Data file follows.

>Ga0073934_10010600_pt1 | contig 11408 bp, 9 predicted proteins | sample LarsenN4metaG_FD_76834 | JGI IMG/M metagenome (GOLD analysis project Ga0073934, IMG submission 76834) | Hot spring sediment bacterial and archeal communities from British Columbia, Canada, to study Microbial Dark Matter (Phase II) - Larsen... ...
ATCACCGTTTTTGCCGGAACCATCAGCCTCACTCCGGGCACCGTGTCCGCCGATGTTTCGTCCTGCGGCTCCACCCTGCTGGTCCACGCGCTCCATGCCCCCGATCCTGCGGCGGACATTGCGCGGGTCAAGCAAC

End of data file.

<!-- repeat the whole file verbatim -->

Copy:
>Ga0073934_10010600_pt1 | contig 11408 bp, 9 predicted proteins | sample LarsenN4metaG_FD_76834 | JGI IMG/M metagenome (GOLD analysis project Ga0073934, IMG submission 76834) | Hot spring sediment bacterial and archeal communities from British Columbia, Canada, to study Microbial Dark Matter (Phase II) - Larsen... ...
ATCACCGTTTTTGCCGGAACCATCAGCCTCACTCCGGGCACCGTGTCCGCCGATGTTTCGTCCTGCGGCTCCACCCTGCTGGTCCACGCGCTCCATGCCCCCGATCCTGCGGCGGACATTGCGCGGGTCAAGCAAC